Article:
The fallout has largely come from independents, where DeSantis suffered a double-digit slip, falling from 50 percent to 40 percent approval in the roughly two-month window. He's now 11 points underwater with independents, 40 percent -- 51 percent.

DeSantis also slipped a few points with Democrats (from 24 percent to 21 percent approval) and with Republicans (from 87 percent to 83 percent approval). Still, a little over four in five Republican voters in the Sunshine State think DeSantis is doing just swell.

Don't expect DeSantis to go changin', though. On Friday, he was back in court to appeal a ruling that undercut his statewide ban on in-school mask mandates. At least 13 of the the state's 67 school districts have implemented masking requirements because children are dying and universal masking is the best way to keep students safe, especially those who aren't eligible to get vaccinated.

DeSantis also offered up some gems Friday on vaccines and public health. Asked about vaccine passport penalties, DeSantis said vaccines are only a personal choice, not a matter of public health.

"It's about your health and whether you want that protection or not, it really doesn't impact me or anyone else," he said. "My philosophy is, as a governor, my job is to protect your individual freedom. My job is not to protect corporate freedom. That is not what I'm here for."

Resolute Biden Vows To Avenge US Troops Killed In Kabul Airport Terror Attack

Reprinted with permission from DailyKos

When President Joe Biden addressed the nation Thursday in the wake of a deadly terrorist attack in Kabul, he sought to soothe, center, and steel Americans for what had been, what is, and what is yet to be.

"Tough day," Biden said from the East Room of the White House before even beginning his prepared remarks. The president's first order of business was consoling the nation over the service members who died in the attack—whom Biden repeatedly called "heroes."

"They're a part of the bravest, most capable, and most selfless military on the face of the earth," Biden said. "The best the country has to offer," he added, noting that they had given their lives in the service of liberty and the service of others.

Thirteen U.S. troops died and 15 more were injured Thursday in an explosion outside the Kabul airport that also caused dozens of civilian casualties. ISIS, a sworn enemy of the Taliban, claimed responsibility for the attack by a suicide bomber.

Biden promised to use "every measure" of his command to avenge the deaths of the service members, pledging that they would not be forgotten.

"We will hunt you down and make you pay," he promised the terrorists. But he also said that response would be carried out with "precision" at "the moment of our choosing" and "without large-scale military operations."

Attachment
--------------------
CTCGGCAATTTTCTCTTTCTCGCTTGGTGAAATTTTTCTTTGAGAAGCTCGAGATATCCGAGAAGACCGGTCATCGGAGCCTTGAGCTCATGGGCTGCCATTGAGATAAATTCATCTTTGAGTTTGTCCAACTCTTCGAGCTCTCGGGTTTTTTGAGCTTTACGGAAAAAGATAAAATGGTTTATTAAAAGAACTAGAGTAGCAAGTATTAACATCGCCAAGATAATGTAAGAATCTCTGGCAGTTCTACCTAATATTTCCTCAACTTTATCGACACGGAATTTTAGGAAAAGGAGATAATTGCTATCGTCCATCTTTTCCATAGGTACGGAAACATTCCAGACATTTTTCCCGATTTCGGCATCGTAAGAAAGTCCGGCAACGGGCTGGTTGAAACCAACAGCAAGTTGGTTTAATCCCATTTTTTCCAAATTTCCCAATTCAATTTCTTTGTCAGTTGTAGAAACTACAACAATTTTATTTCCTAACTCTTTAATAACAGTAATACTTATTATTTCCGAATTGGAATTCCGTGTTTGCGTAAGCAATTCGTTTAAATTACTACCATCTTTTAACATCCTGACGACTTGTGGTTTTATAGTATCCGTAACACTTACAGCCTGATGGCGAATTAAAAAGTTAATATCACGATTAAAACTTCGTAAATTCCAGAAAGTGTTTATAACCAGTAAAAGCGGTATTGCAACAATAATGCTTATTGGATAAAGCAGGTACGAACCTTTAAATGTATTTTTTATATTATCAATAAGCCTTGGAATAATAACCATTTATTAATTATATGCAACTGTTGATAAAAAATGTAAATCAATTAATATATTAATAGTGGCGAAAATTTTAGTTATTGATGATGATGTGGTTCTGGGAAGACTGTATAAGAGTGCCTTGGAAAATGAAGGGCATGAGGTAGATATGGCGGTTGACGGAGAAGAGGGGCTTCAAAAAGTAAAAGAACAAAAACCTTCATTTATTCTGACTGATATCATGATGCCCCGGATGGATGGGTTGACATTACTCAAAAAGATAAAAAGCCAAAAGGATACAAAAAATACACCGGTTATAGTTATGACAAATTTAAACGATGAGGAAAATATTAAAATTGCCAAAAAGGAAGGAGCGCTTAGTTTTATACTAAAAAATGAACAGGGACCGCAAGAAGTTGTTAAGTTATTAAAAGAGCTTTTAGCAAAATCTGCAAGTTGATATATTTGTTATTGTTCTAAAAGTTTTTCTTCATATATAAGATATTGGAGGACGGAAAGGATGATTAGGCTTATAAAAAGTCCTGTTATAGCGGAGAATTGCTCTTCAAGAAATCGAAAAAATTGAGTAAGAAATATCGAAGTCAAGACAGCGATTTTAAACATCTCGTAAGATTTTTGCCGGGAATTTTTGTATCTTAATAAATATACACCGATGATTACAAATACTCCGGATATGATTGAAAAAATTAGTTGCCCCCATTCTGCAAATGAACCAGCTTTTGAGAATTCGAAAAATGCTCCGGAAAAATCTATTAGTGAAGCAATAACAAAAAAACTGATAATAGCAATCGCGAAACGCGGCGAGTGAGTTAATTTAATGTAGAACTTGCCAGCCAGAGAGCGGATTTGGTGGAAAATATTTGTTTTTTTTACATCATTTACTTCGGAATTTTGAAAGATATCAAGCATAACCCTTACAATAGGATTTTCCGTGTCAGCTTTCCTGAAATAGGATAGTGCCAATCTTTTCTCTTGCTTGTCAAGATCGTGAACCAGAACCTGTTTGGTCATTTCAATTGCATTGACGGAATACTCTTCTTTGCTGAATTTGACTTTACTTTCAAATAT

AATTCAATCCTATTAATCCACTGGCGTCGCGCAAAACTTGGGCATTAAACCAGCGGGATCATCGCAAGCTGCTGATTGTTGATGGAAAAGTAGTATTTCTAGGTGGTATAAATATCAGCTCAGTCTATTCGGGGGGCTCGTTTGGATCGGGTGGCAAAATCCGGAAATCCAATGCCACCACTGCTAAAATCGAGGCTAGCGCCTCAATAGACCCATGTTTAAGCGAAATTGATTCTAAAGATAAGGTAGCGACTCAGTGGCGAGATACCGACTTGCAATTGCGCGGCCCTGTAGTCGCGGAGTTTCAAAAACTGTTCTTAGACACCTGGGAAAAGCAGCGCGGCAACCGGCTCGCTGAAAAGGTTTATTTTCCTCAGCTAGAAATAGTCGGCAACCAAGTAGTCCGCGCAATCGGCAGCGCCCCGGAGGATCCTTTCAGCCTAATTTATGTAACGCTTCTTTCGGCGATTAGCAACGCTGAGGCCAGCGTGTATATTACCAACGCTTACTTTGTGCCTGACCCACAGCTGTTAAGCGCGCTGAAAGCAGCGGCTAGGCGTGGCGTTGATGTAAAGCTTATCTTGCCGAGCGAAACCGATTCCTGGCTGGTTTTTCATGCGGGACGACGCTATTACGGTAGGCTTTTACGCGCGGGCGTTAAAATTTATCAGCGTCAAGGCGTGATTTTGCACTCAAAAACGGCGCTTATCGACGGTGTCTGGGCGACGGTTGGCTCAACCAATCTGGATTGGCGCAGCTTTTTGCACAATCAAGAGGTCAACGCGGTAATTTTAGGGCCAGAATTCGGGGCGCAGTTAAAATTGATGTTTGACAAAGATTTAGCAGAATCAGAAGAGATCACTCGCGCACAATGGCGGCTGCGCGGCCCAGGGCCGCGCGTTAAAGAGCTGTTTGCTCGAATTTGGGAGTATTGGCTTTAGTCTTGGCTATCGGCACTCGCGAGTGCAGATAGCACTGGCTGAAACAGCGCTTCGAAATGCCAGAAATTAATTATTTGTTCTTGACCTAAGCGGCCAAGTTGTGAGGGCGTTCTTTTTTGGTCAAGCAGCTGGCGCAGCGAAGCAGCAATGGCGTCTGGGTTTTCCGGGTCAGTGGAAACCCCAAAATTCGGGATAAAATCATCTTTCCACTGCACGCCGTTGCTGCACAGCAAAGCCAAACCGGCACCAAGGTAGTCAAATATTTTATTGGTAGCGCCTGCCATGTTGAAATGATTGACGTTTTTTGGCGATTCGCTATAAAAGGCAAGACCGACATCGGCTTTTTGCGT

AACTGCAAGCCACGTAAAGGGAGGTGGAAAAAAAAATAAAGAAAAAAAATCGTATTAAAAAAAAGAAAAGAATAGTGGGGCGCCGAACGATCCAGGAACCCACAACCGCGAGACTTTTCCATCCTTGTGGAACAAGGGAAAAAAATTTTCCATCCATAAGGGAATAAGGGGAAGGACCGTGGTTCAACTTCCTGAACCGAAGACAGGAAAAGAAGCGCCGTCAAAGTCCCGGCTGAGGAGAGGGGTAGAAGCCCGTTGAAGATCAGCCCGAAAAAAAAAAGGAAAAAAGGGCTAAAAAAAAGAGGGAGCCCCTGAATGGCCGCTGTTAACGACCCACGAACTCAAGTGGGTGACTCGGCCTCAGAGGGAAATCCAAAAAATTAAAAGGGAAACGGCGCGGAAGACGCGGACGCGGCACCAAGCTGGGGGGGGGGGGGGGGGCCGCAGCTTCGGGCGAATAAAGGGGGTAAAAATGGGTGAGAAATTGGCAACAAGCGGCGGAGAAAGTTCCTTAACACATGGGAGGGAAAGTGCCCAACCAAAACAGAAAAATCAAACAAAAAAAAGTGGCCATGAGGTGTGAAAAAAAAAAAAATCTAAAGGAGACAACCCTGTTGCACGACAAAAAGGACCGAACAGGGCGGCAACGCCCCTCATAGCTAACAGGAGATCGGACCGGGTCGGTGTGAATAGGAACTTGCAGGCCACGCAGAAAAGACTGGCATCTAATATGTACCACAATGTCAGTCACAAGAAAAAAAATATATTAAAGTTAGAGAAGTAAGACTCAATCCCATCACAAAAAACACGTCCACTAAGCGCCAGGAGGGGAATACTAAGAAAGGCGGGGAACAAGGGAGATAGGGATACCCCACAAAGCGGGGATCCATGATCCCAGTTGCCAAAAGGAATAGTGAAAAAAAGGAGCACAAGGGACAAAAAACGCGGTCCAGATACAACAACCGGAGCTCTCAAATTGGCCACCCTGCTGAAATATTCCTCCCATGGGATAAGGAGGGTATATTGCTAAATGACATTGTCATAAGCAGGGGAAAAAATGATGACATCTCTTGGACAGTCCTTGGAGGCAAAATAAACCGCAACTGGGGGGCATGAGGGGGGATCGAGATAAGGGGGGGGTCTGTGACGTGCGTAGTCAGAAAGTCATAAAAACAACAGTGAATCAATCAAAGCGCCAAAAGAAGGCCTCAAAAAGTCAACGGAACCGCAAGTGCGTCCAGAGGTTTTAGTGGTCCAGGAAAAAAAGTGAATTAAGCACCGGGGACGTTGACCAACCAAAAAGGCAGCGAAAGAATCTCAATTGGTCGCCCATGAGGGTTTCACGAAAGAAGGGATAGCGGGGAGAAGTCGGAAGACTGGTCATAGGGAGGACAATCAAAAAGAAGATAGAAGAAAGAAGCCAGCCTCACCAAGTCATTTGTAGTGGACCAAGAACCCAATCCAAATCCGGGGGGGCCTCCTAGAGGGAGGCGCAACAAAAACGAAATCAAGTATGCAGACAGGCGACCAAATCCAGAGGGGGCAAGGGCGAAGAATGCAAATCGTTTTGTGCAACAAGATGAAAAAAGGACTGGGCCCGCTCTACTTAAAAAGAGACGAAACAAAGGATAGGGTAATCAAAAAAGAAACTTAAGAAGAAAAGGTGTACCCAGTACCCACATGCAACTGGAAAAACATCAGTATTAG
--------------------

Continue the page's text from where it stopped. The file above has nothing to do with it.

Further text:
Biden also promised that the U.S. would remain steadfast in its ongoing operations to rescue Americans and extract as many Afghan allies and others seeking to leave as possible.

"America will not be intimidated," he said, adding that there's "complete unanimity" among the military commanders on the original objective of getting as many Americans out of Afghanistan as possible. "We will complete our mission," he pledged. Though he did not give a specific date for full withdrawal, Biden also committed to helping anyone who is unable to evacuate to get out even after U.S. troops leave.

Biden named several different groups of people who remain in the country and have "expressly indicated" they hope to get out, including American citizens, green card holders, special immigrant visa (SIV) holders, Afghans who helped the U.S.,and members of women's groups and nongovernmental organizations.

"To the extent that we can do that—knowing the threat—the military has concluded that's what we should do," he said, "I think they're correct." But he also said he believed there would "numerous opportunities" to extract more people down the road.

Biden once again indicated that there was no perfect way to end the war and that he does not regret making the decision to do so. He said he knew of no conflict in history where a war ended and "every person who wanted to get out could get out."

He also said he accepted responsibility for everything that has happened on his watch, while noting that he was hemmed in to an agreement negotiated by his predecessor.

"I bear responsibility for, fundamentally, all that's happened of late," Biden said. But, he added, "you know as well as I do, that the former president made a deal with the Taliban."

Poll: Floridians In Revolt Against DeSantis Pandemic Failure

Reprinted with permission from Daily Kos

Florida Gov. Ron DeSantis' crusade against masking and other pandemic mitigation efforts isn't playing well for him among Floridians, according to a new poll from Quinnipiac University.